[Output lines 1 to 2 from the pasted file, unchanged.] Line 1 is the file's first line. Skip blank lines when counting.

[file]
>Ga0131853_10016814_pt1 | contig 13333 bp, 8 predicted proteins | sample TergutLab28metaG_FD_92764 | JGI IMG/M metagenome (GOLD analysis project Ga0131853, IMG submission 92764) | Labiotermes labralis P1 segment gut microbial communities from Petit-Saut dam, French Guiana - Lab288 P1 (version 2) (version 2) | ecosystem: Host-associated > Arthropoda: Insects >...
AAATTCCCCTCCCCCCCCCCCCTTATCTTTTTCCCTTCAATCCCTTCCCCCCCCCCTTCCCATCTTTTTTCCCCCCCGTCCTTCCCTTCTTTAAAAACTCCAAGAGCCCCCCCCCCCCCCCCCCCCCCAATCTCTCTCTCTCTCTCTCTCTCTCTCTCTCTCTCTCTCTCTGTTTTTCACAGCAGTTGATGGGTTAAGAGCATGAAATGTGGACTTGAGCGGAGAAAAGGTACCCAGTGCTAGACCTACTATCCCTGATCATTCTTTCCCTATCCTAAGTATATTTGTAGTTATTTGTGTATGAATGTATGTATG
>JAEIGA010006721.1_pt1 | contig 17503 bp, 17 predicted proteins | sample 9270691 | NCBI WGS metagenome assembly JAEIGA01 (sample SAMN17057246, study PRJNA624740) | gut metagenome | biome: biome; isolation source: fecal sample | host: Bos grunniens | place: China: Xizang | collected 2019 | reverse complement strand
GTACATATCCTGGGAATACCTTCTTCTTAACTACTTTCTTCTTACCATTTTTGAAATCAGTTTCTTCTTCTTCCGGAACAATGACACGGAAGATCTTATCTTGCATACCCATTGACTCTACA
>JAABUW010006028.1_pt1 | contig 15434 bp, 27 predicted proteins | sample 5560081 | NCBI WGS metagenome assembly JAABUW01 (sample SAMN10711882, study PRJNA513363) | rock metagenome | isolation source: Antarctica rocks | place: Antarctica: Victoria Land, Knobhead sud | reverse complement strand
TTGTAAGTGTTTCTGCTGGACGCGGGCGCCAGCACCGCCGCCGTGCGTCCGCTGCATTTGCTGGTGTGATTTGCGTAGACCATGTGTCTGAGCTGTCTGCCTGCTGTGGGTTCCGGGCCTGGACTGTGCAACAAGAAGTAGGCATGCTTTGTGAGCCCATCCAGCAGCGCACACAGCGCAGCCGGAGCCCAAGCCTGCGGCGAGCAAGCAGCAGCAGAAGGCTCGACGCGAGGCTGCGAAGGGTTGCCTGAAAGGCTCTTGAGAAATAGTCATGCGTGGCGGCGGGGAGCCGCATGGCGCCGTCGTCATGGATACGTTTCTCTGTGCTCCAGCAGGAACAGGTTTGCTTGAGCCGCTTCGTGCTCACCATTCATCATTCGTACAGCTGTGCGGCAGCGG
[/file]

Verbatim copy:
>Ga0131853_10016814_pt1 | contig 13333 bp, 8 predicted proteins | sample TergutLab28metaG_FD_92764 | JGI IMG/M metagenome (GOLD analysis project Ga0131853, IMG submission 92764) | Labiotermes labralis P1 segment gut microbial communities from Petit-Saut dam, French Guiana - Lab288 P1 (version 2) (version 2) | ecosystem: Host-associated > Arthropoda: Insects >...
AAATTCCCCTCCCCCCCCCCCCTTATCTTTTTCCCTTCAATCCCTTCCCCCCCCCCTTCCCATCTTTTTTCCCCCCCGTCCTTCCCTTCTTTAAAAACTCCAAGAGCCCCCCCCCCCCCCCCCCCCCCAATCTCTCTCTCTCTCTCTCTCTCTCTCTCTCTCTCTCTCTCTGTTTTTCACAGCAGTTGATGGGTTAAGAGCATGAAATGTGGACTTGAGCGGAGAAAAGGTACCCAGTGCTAGACCTACTATCCCTGATCATTCTTTCCCTATCCTAAGTATATTTGTAGTTATTTGTGTATGAATGTATGTATG